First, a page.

By Gabriel Maliha
Gabriel Maliha is a senior at the University of Pennsylvania studying criminology.
On August 18, The Department of Justice (DOJ) directed the Bureau of Prisons (BOP) to curtail, or not renew, contracts with private prisons that now provide incarceration services to federal inmates.  This was based on the Inspector General Report that described the private facilities as substandard, unsafe, and financially unbeneficial to the government. 
Private, or for-profit, prisons are confinement facilities operated by a third party contracted for that purpose by state or federal government agencies. This could include an existing facility built by the government and operated privately, or a prison constructed or owned by a private company. The payments made by the government to the private company are usually daily or monthly rates based on prisoner headcount.
Private prisons have generated opposition and controversy since the Corrections Corporation of America (CCA) won the first contract to manage its first facility in Hamilton, Tennessee in 1984. Opponents have challenged private prisons’ economic rationale and their safety, as well as the adequacy of their correctional and rehabilitative services. In her 2014 book, Caught: The Prison State and the Lockdown of American Politics, University of Pennsylvania Professor Marie Gottschalk argues that supposed cost savings at private facilities are, in reality, illusive and related to cherry-picking and cost-shifting.  She asserts that these facilities are more dangerous to officers and inmates, and skimp on services, including medical care. 
Proponents of these facilities dispute the conclusions of the Inspector General’s report. They assert that the private prison population of federal inmates is more demographically homogeneous and has a larger percentage of gang-related offenders than government-run prisons. Therefore, they maintain that the report’s safety conclusions are “severely flawed.”  They also point to favorable parts of the report that did not get as much publicity: private inmates are less likely to use drugs, are less victimized by sexual misconduct, had fewer deaths than in government operated facilities and saved the government over $3,000 per inmate per year. 
Scholars have disputed the constitutionality of private prisons basing their argument on the 5th Amendment’s Due Process Clause that states the impermissibility of delegating discretionary governmental functions to private actors. The United States Supreme Court has never confronted the issue directly, and has actively passed-up multiple opportunities to do so. In fact, its decisions have provided the private prison corporations and their employees with a degree of immunity against inmates’ allegations of federal constitutional violations. In Correctional Services Corp. v. Malesko (2001), the Court ruled that federal inmates housed in private facilities cannot sue private operating companies for constitutional violations (no so-called Bivens remedy). In Minecci v. Pollard (2011), the Court found that federal inmates also cannot sue prison employees for federal constitutional violations. State remedies, however, do remain available to those inmates.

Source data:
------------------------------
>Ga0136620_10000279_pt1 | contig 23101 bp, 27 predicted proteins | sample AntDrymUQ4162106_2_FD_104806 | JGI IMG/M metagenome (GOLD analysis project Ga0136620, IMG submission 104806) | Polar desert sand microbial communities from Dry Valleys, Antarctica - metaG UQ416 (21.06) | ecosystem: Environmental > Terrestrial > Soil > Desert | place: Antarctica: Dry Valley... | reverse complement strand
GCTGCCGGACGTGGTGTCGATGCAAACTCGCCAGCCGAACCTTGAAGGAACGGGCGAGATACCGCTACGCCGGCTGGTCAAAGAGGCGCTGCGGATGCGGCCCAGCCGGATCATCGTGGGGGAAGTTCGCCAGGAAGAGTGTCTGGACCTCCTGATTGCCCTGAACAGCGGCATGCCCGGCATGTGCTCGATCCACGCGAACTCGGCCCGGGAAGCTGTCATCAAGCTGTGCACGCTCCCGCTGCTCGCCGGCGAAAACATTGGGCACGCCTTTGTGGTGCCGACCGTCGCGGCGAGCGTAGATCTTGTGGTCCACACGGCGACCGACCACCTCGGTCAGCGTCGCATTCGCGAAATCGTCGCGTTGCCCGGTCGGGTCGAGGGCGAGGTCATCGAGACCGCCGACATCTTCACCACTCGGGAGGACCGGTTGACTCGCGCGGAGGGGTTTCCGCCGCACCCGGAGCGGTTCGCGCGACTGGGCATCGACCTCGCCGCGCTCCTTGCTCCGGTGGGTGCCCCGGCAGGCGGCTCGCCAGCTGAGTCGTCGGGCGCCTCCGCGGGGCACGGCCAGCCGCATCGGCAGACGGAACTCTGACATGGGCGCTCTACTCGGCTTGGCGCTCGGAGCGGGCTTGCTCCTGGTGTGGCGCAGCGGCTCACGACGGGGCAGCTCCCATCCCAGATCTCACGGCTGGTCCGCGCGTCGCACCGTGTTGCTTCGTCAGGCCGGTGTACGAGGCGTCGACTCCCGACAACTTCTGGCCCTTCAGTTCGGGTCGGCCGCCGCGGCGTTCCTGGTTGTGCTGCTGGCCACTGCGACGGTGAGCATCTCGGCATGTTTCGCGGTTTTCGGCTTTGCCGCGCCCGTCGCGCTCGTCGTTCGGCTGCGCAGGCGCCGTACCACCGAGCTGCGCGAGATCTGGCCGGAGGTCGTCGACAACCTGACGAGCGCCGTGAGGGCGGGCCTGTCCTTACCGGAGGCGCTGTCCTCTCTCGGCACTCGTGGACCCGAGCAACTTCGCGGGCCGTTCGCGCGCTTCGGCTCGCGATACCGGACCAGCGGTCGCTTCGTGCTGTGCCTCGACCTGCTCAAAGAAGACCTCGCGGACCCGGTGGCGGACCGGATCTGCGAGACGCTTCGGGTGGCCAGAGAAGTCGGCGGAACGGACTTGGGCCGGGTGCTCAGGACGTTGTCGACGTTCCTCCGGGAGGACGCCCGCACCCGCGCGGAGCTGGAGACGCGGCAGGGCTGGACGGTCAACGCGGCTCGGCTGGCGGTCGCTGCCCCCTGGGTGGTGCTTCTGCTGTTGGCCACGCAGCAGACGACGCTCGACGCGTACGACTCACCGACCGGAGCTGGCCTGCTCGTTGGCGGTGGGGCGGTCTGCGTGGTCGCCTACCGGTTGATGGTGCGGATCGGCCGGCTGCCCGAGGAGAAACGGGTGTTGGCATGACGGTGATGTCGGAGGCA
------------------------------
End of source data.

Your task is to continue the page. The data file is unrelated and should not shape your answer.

The DOJ action against contract renewal with private prisons will affect only 13 facilities and about 22,000 inmates over the next 5 years. It does not apply to the U.S. Marshals Service or Immigration and Customs Enforcement (ICE) detainees who are not under the jurisdiction of the Bureau of Prisons. In addition, the directive does not affect private state prisons where the bulk of privately managed inmates are housed. Still, the market reacted with a massive sell-off of stock of private prison corporations. The shares of the Corrections Corporations of America (CCA) stock, the largest company in the sector, dropped 35%. Wall Street was clearly concerned about the long term implications to the multi-billion dollar industry.
The market’s and media reactions seem to suggest that private prison corporations face some peril, even perhaps an existential threat. On that score, however, only time will tell. The DOJ re-evaluation of private prisons stems at least in part from the fact that the federal inmate population has been steadily dropping: a trend that is also seen at the state level. That latter part at least is good news for the country.
 “First Step in Shutting Private Prisons.” Editorial. The New York Times 22 Aug. 2016: A18. http://nyti.ms/2btcW7y.
 “Review of the Federal Bureau of Prison’s Monitoring of Contract Prisons.” Office of the Inspector General U.S. Department of Justice (August 2016). https://www.oig.justice.gov/reports/2016/e1606.pdf.
 Gottschalk, Marie. “Caught: The Prison State and the lockdown of American Politics.” Princeton University press, 2014.
 “Benefits of Private Prisons.” Editorial. The New York Times 12 Sep. 2016 http://nyti.ms/2cHSh59.
 MINNECI ET AL v. POLLARD ET AL,.NO. 10-1104, 565 U.S._ (2012).
 Zapotosky, Matt & Harlan, Chico. “Justice Department says it will end use of Private Prisons.” The Washington post. (august 18, 2016).
 Maahs, J & Pratt, T. “Are Private Prisons More Cost-Effective Than Public Prisons? A meta-Analysis of Evaluation Research Studies.” Crime & Delinquency, Vol. 45, No. 3,1999.
Photo Credit: Flickr User Matthias Müller
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